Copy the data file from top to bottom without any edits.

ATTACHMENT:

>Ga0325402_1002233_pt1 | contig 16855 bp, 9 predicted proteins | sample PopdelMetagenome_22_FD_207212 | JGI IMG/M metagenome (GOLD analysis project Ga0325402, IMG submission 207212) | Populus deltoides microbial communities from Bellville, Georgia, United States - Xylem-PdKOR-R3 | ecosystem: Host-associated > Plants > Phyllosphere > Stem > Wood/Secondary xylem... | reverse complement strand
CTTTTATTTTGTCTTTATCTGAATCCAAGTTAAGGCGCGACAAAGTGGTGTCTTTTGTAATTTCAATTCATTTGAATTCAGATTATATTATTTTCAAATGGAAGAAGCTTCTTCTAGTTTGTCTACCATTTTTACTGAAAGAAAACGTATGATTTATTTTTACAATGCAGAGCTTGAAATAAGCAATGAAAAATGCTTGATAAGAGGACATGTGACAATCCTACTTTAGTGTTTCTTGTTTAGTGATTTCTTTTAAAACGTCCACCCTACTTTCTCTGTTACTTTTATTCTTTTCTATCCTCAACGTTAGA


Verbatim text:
>Ga0325402_1002233_pt1 | contig 16855 bp, 9 predicted proteins | sample PopdelMetagenome_22_FD_207212 | JGI IMG/M metagenome (GOLD analysis project Ga0325402, IMG submission 207212) | Populus deltoides microbial communities from Bellville, Georgia, United States - Xylem-PdKOR-R3 | ecosystem: Host-associated > Plants > Phyllosphere > Stem > Wood/Secondary xylem... | reverse complement strand
CTTTTATTTTGTCTTTATCTGAATCCAAGTTAAGGCGCGACAAAGTGGTGTCTTTTGTAATTTCAATTCATTTGAATTCAGATTATATTATTTTCAAATGGAAGAAGCTTCTTCTAGTTTGTCTACCATTTTTACTGAAAGAAAACGTATGATTTATTTTTACAATGCAGAGCTTGAAATAAGCAATGAAAAATGCTTGATAAGAGGACATGTGACAATCCTACTTTAGTGTTTCTTGTTTAGTGATTTCTTTTAAAACGTCCACCCTACTTTCTCTGTTACTTTTATTCTTTTCTATCCTCAACGTTAGA